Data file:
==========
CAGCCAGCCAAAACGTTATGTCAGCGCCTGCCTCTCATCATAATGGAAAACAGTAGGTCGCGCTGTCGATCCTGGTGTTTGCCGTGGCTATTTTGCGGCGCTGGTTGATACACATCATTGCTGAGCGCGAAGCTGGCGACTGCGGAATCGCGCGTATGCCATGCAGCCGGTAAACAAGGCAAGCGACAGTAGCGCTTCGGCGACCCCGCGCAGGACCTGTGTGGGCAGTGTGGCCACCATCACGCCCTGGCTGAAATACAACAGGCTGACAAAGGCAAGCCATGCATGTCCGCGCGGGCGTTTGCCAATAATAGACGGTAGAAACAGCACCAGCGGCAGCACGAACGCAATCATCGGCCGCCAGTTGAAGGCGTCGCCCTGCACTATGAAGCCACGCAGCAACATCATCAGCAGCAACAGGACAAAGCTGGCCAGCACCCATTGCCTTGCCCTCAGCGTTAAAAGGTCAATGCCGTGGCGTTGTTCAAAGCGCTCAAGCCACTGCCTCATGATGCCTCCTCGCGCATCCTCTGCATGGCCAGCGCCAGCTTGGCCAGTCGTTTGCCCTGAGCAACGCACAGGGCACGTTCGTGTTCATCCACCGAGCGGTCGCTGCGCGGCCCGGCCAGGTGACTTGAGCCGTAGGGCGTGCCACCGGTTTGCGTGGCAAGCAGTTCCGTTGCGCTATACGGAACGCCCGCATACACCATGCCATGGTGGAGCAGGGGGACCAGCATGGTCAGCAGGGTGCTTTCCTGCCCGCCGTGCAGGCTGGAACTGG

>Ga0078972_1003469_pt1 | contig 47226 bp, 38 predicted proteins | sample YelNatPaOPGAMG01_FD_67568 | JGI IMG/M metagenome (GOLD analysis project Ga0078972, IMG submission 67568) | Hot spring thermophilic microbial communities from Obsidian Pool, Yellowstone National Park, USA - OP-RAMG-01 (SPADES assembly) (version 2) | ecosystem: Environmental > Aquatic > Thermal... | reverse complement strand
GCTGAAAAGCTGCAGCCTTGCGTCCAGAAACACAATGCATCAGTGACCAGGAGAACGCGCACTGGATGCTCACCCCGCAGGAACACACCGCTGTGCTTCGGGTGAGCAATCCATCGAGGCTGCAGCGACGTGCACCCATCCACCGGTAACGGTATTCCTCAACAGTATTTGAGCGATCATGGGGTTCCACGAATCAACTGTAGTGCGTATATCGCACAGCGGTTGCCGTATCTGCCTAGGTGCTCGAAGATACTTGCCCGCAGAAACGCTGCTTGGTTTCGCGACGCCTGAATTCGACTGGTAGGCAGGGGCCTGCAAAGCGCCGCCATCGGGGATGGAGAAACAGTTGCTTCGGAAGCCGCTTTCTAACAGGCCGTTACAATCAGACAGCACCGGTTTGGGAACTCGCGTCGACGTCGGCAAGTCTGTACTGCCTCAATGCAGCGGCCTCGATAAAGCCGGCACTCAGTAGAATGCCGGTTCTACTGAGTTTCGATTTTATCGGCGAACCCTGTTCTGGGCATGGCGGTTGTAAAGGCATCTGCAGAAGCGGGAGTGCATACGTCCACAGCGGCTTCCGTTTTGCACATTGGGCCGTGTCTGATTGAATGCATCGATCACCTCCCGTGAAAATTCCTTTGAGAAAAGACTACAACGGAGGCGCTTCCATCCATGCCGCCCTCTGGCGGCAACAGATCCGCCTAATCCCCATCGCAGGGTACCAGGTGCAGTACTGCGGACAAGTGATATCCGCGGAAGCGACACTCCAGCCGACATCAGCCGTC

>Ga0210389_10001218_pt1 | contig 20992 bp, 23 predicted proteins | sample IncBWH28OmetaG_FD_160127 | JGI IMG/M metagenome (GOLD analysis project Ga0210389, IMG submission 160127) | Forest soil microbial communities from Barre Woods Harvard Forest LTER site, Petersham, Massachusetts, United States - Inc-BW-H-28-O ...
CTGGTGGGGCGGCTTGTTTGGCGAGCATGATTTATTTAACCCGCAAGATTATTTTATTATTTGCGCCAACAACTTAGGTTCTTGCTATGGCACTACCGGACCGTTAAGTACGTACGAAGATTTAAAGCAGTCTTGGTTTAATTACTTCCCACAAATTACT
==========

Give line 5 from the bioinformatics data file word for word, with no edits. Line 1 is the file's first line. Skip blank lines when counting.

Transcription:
CTGGTGGGGCGGCTTGTTTGGCGAGCATGATTTATTTAACCCGCAAGATTATTTTATTATTTGCGCCAACAACTTAGGTTCTTGCTATGGCACTACCGGACCGTTAAGTACGTACGAAGATTTAAAGCAGTCTTGGTTTAATTACTTCCCACAAATTACT